Anything goes with "Allah Nash", a group whose name plays upon the Hebrew for cross-dressing and the Arabic for God.
Fair game abounds, from laughing at the Israeli army and the Palestinians, mocking Jewish prayers and the sexual practices of the ultra-Orthodox, even impersonating Jewish American gay icon Barbra Streisand but with a yellow star pinned on her dress, recalling the evils of Nazism.
Yossale is our hostess for the evening. The young man in blonde wig, short sparkly dress and legs that go on forever singles out a member of the audience.
"He's cute enough to be introduced to the rabbi!"
The "Video" is now the only gay bar in town, just a few hundred metres (yards) from the walls of the Old City that shelter Christianity's Church of the Holy Sepulchre, Islam's Al-Aqsa Mosque compound and Judaism's Western Wall.
Some 30 people, both local and just passing through, are in the audience this night for the musical show that Allah Nash has put on for two years now.
The regularity of their performances depends on both availability and motivation of the artists in a city where religious and social inhibitions are widespread.
BAND OF SISTERS
Tonight's threesome is Yossale, Fatma and Supernova, each in turn playing the role of bad girl as they swear, spit, knock back the booze and tease members of the audience.
At a previous show, two high-kicking drag queens in uniform hosed spectators with plastic machineguns as martial music played in the background.
"I love very black humour and seeing the appalled looks on people's faces as they wonder how far we will go," says Fatma, who is actually a curvaceous 23-year-old apprentice comedian called Michael.
"I love to generate political and religious tension on stage. We have to do something funny, we have no choice -- either we laugh or we cry."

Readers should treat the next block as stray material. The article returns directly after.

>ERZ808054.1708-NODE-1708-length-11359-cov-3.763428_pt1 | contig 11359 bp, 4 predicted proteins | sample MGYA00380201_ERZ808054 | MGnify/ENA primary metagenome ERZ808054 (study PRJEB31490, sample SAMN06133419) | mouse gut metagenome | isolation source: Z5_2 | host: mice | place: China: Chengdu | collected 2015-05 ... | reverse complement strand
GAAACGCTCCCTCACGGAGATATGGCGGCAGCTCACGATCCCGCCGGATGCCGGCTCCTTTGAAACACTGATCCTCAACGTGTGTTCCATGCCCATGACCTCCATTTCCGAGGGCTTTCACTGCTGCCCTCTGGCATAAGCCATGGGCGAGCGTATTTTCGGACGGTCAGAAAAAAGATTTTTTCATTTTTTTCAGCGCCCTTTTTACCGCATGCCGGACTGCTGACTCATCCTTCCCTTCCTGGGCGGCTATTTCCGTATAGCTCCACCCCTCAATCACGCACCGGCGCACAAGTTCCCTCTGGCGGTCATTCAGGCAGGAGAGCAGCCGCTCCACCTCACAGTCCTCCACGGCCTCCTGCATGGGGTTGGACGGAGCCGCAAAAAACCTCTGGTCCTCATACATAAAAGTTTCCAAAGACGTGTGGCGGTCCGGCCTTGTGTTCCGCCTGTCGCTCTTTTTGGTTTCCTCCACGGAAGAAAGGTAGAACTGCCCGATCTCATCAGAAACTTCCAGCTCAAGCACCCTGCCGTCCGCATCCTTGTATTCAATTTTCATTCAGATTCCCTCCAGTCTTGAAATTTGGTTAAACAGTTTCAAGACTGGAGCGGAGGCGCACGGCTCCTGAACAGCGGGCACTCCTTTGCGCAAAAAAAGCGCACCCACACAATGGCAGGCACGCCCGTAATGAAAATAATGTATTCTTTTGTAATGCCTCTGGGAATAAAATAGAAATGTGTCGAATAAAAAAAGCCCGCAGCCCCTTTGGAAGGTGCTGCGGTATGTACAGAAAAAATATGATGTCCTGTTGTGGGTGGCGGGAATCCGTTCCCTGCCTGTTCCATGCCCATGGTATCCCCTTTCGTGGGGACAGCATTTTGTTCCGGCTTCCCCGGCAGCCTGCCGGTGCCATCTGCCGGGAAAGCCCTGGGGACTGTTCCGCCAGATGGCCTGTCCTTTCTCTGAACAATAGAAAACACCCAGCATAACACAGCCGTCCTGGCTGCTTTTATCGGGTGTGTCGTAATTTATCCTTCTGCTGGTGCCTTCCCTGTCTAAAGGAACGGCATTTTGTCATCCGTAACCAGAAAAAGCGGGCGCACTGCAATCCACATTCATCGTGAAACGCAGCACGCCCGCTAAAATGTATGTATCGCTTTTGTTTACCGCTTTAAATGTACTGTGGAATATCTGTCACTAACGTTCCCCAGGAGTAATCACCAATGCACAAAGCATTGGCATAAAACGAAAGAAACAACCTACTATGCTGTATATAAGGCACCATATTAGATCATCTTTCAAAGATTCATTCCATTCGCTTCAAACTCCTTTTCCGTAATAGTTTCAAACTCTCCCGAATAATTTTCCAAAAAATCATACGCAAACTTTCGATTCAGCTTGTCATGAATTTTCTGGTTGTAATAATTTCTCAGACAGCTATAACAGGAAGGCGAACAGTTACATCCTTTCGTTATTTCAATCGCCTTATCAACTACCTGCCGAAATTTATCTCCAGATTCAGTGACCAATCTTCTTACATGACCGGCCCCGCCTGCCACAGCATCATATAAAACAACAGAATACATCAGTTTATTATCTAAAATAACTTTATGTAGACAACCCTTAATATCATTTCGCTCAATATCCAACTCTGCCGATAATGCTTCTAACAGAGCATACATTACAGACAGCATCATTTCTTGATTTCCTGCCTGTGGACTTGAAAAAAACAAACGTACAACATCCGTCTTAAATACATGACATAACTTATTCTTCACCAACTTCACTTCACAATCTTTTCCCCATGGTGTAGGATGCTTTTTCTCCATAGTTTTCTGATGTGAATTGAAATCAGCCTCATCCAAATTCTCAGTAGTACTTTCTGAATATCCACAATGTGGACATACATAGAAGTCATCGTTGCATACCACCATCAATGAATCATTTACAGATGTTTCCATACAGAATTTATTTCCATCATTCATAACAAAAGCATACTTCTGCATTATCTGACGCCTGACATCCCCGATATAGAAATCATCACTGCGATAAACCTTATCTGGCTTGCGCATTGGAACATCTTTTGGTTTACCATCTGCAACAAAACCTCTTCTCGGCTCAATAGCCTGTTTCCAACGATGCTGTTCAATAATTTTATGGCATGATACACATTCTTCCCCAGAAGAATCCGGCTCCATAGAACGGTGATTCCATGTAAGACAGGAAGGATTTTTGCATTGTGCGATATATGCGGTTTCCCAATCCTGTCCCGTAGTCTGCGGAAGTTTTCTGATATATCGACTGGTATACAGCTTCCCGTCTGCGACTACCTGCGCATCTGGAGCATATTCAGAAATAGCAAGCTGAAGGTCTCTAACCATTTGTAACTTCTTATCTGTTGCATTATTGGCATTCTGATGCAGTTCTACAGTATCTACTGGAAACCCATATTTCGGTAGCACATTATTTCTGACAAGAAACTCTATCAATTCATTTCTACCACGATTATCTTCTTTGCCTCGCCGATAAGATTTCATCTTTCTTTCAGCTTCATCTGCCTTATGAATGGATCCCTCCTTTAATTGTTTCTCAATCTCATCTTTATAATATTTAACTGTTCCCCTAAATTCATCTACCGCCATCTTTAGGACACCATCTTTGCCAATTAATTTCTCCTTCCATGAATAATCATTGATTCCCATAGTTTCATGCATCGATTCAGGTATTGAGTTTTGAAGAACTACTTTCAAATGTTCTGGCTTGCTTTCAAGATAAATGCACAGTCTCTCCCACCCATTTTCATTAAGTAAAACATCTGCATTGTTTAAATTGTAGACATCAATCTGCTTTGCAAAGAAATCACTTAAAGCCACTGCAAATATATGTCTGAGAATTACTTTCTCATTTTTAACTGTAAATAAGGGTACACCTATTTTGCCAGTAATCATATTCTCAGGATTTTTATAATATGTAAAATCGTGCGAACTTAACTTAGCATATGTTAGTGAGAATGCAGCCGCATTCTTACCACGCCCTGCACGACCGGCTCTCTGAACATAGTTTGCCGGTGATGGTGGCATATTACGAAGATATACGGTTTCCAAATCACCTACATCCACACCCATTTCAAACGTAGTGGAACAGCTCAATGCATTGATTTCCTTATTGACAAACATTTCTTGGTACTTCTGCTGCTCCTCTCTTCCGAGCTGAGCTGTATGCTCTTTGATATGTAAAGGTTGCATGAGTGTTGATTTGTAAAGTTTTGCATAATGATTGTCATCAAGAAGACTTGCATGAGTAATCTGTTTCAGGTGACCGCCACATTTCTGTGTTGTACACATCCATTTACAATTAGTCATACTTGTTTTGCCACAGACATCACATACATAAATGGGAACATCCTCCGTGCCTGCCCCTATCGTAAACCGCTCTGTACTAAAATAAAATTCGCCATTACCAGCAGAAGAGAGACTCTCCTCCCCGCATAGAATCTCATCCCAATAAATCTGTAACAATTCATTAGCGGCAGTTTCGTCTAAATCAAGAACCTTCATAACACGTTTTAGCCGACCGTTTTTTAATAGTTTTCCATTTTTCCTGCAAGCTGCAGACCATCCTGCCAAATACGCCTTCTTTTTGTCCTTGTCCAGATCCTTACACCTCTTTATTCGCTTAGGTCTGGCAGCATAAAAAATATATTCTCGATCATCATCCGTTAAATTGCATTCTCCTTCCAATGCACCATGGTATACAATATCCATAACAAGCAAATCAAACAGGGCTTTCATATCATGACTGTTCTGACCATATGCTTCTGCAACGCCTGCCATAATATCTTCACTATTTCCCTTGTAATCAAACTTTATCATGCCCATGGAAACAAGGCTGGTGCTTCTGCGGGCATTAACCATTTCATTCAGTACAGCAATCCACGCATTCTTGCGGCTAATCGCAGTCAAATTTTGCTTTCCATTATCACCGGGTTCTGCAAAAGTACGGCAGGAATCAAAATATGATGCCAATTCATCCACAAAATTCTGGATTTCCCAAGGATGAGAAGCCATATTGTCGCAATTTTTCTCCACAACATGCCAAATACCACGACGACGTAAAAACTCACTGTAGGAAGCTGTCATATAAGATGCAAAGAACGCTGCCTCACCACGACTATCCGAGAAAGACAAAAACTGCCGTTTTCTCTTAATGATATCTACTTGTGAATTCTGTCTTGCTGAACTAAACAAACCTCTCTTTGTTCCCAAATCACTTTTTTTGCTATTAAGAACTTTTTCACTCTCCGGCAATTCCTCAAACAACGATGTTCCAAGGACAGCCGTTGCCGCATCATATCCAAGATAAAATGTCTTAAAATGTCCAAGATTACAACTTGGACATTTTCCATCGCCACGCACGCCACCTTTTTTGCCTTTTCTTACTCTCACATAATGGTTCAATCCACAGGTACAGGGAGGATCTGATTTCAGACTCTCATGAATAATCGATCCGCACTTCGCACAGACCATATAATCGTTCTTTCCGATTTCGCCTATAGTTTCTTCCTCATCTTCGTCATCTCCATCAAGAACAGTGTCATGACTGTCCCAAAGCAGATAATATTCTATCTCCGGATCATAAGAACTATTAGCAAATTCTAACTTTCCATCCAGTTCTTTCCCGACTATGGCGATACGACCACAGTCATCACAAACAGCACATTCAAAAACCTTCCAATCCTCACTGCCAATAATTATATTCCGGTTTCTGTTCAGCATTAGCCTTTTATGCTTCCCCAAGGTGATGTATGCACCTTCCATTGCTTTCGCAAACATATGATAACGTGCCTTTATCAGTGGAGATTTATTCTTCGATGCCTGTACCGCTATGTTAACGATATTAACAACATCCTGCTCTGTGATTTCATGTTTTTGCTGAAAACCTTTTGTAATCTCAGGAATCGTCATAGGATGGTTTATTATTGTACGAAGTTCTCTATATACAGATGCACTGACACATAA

"I'm also an extremist in a city that's full of them. Above all else, I adore toying with people's moral boundaries."
He grew up in Jerusalem in one of the strictest of Jewish religious backgrounds -- the Lithuanian branch of the Ashkenazi ultra-Orthodox, who wear long kaftans and fur hats -- but never felt religious.
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Yossale was also raised in an Orthodox Jewish household, but after coming out the two young men cut ties with both their religion and relatives.
As for the third member of this band of sisters, taking such a step would be unthinkable.
Supernova is an Arab Israeli currently doing his national service at a base near the Palestinian political capital of Ramallah in the occupied West Bank.
A clinging ballgown shows off his muscular physique to perfection.
HAUNTED BY TRADITION
But the mere thought of a family member or military commander finding out that he's a homosexual haunts Supernova.
Under one satin glove lurks an engagement ring, a constant reminder that he will soon be married off to a young Muslim woman from the same community.
Israel is considered to be a pioneer in both promoting and respecting gay rights, including adoption for same-sex couples and preventing discrimination.
Its commercial capital Tel Aviv hosts a flourishing gay scene, a fact the government never misses a chance to point out.
But just 40 kilometres (25 miles) away in Jerusalem, homosexuals live another life altogether.
Cross-dressers in the ancient city used to have another hangout in the early 2000s in the form of the Shushan, another magnet for gays.
However, it was burned down in an arson attack in 2005 and is now no more.
And in July last year, ultra-Orthodox Jew Yishai Schlissel waded into a Gay Pride parade in Jerusalem with a knife and stabbed a 16-year-old girl to death.
Last month he was convicted of murder and six counts of attempted murder.
Despite the threats a drag queen may expect to face on the streets of Jerusalem, Yossi is undeterred as he leaves the bar with Yossale after the show.
He's wearing a faux leopard-skin coat above his mini-skirt.
"So what's the worst that can happen? The taxi driver makes a pass at me?" Yossi laughs.